30 December 2014


A carrot.
5 ordinary sausages.
2 black pepper sausages.
300 gram of chicken (more or less so)
2 tomatoes.
A zucchini
A can of mushroom

2 tins of Prego tomato sauce

A tablespoon or two of chilli sauce

1 chicken cube

And the most important ingredient of all; the passion and love.

These are all the ingredients to make a perfect spaghetti sauce; give and take. But the number does not work rigidly like that. This is where the passion and love come into picture. With passion, you’re going to have a clear idea on how the dish tastes like without you having to follow religiously the numbers. Your tongue knows the right taste. Your fingers sprinkle the right quantity.

It’s the magic of the cook, I call it.

I used to love cooking. In my past life, cooking is an essential part of it. I had a critic who would rate every of my cooking, no exceptions, and is a friend I dearly loved.

Every day; waiting for my roommate to come back, having prepared all the ingredients, I would start cooking. The smell of the food can be smelled a hundred feet away, it even disturbed our neighbours. My roommate would instantly know I was cooking even before he turned in the key.

When he came in, he would asked me promptly with a joyful face “Masak apa hari ni?”

“Biasa je. Masak spageti!”

“Wooo syoknya!”

The smile on his face is a non verbal compliment, which I treasure enormously.

I threw in everything inside in a casual sequence, from the onion and garlic for some tumis-ing, the tomatoes, then the carrot, the chicken, the sausages, the mushroom, the zucchini and the sauce. Last but not least was the chicken cube. The epilogue ingredient, the post scriptum of the cooking is the herb oregano, which would give the sauce a distinct taste. Every single ingredient was thrown with precision, no hesitation, but it was just the right amount. It is the magic, no less. Without having to give much thought, you prepare the dish just with the right balance of tastes.

The passion and love that I have for cooking, I shared it full heartedly with my roommate.

There’s that one person whom you love and treasure dearly, unconditionally. A friend, a companion. The person you want to travel the world with. The person you turn to when the world is turning its back on you. The person you want to share you dreams and fears with. That making that one person happy would give you happiness. Just to see a flash of smile across their face contents your heart. And the magic of my cooking originated from that love.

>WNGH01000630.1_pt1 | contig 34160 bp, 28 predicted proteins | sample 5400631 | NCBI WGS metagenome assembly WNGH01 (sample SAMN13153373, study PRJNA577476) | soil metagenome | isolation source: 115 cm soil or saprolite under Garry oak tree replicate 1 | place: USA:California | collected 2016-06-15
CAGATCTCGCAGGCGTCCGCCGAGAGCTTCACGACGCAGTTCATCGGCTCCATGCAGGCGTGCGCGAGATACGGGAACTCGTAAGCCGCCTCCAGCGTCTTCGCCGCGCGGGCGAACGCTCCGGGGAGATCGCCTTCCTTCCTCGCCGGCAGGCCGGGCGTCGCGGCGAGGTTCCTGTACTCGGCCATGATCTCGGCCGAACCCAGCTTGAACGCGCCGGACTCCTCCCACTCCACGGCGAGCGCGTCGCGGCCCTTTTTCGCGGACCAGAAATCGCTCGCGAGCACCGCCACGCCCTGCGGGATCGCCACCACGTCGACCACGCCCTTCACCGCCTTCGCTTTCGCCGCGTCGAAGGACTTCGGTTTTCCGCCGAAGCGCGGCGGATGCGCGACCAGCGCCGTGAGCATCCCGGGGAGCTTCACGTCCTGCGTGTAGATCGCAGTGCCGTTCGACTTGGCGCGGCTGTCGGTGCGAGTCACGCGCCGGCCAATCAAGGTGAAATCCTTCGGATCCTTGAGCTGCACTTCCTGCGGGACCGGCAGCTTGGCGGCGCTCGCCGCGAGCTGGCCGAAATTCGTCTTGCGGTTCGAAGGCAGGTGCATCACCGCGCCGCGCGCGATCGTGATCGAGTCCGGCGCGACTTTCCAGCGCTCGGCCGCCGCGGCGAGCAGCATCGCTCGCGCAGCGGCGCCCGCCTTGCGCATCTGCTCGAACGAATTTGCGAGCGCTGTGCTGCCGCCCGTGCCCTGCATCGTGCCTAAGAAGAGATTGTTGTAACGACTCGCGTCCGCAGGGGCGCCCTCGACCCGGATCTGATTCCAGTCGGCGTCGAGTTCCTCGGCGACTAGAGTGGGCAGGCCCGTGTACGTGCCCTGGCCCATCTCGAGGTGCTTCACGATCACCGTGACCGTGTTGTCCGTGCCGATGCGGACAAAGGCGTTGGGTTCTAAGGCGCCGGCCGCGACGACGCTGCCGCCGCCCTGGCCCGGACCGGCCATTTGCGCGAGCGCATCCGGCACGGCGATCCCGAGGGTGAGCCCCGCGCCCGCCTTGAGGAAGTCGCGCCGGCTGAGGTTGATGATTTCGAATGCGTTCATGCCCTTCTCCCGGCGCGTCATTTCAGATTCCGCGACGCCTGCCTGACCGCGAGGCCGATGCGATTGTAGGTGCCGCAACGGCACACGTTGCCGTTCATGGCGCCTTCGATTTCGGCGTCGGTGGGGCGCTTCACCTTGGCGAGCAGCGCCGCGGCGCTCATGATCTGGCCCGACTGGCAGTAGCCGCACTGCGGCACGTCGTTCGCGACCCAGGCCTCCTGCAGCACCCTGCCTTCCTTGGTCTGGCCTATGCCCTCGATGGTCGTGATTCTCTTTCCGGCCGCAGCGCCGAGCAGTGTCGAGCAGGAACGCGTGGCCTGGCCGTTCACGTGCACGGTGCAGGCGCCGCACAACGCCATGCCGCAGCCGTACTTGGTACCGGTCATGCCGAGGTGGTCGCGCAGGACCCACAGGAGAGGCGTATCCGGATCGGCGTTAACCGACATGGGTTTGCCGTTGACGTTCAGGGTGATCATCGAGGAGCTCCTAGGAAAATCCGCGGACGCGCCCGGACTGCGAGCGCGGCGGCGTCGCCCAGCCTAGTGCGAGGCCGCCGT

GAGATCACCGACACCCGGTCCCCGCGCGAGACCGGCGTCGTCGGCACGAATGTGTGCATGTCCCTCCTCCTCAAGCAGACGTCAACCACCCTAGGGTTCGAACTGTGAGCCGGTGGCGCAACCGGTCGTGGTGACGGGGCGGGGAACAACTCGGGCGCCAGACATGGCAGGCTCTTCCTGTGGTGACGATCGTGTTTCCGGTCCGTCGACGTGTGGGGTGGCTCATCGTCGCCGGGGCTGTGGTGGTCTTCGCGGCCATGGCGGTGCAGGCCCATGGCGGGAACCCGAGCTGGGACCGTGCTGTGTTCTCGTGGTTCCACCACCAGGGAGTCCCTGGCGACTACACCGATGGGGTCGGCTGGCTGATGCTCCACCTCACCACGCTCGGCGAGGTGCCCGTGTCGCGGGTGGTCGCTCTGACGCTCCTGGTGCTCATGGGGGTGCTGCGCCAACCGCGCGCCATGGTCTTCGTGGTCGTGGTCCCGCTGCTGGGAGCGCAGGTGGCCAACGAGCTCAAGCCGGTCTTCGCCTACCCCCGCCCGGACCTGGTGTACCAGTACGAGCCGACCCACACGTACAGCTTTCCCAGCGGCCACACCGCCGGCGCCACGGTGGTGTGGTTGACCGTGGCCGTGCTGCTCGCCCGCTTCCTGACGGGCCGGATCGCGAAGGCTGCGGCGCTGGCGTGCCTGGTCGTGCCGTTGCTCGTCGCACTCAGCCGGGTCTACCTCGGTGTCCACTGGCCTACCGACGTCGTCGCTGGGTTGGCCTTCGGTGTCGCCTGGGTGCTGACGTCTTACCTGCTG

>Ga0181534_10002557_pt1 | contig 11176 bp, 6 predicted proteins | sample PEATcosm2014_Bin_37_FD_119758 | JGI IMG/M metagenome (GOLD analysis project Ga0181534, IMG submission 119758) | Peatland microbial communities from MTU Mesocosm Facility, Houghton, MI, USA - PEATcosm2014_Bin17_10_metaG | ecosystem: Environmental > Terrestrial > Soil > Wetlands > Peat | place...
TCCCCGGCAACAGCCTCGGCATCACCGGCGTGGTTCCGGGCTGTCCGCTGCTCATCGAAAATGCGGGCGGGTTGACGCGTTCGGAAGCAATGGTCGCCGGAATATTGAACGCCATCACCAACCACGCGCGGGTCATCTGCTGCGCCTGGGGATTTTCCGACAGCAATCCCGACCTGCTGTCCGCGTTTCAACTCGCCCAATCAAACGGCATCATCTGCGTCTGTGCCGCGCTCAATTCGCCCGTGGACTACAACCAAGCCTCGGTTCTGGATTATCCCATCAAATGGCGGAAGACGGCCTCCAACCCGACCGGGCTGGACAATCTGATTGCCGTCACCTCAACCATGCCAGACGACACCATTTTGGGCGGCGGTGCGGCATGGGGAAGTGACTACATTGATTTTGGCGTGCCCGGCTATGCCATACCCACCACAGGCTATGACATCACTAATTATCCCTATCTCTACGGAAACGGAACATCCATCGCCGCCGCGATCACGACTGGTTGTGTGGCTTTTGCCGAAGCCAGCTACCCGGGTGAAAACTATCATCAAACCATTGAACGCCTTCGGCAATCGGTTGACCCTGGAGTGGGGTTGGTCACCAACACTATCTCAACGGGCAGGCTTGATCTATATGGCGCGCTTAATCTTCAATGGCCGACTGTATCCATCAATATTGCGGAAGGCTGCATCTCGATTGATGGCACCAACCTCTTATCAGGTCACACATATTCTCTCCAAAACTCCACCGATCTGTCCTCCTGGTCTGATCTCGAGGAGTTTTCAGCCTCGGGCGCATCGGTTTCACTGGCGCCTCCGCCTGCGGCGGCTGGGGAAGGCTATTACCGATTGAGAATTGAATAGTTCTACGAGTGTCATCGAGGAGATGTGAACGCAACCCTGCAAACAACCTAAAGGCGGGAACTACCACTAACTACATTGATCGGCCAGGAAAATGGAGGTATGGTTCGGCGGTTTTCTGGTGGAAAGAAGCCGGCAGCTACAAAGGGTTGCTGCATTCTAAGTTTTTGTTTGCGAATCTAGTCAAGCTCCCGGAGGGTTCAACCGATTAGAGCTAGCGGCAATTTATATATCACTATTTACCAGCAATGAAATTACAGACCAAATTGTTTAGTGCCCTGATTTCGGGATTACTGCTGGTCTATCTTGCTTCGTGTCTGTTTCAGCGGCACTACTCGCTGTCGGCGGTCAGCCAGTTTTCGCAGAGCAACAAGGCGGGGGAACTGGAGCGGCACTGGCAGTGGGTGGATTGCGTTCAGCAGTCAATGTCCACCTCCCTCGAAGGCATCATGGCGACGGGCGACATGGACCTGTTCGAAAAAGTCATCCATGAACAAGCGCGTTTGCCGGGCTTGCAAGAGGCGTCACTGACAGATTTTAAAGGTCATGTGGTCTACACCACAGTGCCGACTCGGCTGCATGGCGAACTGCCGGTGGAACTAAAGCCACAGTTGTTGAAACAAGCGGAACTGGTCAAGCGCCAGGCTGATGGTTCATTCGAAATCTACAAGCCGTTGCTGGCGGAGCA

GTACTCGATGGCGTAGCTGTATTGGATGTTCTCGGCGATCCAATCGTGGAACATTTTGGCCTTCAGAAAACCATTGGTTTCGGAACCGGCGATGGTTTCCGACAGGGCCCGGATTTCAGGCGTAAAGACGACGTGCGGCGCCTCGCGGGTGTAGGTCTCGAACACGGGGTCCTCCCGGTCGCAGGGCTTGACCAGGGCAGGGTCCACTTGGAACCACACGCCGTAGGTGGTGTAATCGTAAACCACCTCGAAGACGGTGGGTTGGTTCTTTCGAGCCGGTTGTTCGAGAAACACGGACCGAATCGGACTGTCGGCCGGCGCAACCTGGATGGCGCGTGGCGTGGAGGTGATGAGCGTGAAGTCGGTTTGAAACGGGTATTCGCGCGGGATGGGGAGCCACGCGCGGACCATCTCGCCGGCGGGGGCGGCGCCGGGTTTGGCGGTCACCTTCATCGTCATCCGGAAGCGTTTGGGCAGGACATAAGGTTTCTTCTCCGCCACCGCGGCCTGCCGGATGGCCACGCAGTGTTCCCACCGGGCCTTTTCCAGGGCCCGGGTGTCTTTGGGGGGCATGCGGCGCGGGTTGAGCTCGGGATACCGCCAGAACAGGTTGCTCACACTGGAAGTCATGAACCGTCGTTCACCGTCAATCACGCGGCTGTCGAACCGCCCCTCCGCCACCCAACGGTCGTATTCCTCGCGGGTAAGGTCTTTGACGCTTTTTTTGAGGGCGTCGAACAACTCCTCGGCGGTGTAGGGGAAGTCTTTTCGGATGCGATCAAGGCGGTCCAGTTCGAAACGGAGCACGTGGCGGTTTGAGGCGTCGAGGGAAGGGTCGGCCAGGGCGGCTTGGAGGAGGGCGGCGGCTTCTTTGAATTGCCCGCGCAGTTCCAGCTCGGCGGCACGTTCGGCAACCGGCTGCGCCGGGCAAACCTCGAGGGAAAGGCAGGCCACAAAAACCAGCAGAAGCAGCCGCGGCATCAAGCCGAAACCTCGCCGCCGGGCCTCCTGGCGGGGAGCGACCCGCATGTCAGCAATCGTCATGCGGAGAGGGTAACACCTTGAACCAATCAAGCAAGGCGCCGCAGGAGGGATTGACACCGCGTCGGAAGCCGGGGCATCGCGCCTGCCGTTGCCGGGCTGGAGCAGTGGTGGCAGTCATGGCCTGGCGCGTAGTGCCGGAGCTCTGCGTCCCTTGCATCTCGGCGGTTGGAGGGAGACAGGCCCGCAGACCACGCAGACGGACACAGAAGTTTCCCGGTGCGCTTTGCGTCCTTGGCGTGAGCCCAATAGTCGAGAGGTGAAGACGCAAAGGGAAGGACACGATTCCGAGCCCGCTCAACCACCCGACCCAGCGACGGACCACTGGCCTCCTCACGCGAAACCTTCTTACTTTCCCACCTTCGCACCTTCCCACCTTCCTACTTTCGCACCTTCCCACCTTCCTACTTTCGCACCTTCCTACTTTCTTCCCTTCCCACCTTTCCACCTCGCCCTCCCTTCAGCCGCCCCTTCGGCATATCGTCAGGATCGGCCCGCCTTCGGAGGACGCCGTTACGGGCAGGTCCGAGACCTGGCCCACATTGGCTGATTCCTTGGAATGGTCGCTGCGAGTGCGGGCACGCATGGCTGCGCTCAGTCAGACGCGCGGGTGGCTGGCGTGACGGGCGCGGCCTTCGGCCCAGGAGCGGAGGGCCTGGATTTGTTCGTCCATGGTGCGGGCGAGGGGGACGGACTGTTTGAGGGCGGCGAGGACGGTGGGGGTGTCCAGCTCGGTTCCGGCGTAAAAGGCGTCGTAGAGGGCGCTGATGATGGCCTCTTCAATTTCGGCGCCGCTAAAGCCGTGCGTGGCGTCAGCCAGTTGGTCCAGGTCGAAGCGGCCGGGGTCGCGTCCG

Dinner for two was served afterwards. My roommate would exclaim his excitement over the dinner. He always had great things to say about my cooking and he seemed to like every last one of it.

He said there’s something about my tom yam that would make him take second helpings, and thirds, and fourths even after the dinner time is over.

He loved my lemon steamed fish which he said tastes just like a great restaurant’s.

He specifically loved my spaghetti, which he would ask me to cook every two weeks.

My curry mee, which I intentionally cook tads hotter, but he loved them just the same nonetheless.

During the evenings, I would fry cucur tepung which can make anyone’s mouth waters just by smelling. We would eat the cucur while thinking and envisioning the future of our lives.

It contented my heart to make someone happy through things that I love. I was happy to cook – to spread the magic to those around me.

Not long after, we had to part ways. It was the end of the terms and we had no other options than moving on. Our fellowship was going to end, and like it or not, we had to go. It was a very painful occasion for me. I was thrown aback emotionally, and it hit me harder than I thought it could.

It was by then, unknowingly, I’ve lost the magic touch.

Being in solitude, I tried cooking again for myself, but something was not right. The taste of the food was never the same. My tongue failed me. My fingers lost the ability to accurately sprinkle. The passion went down the drain.

The tastes never came off right. The spaghetti sauce becomes too spicy to my liking; the curry mee just tastes like curry powder and nothing else, the tom yam was just OK.

I realised that the separation was too much it detriments my ability to cook. I had no reason to cook anymore. The magic is lost. I consequently sealed away the pan, the chopping board, the spatula and every item of my kitchen into a box, and sat silently at the corner of the room, contemplating what went wrong.
I never touched the box again to this day.

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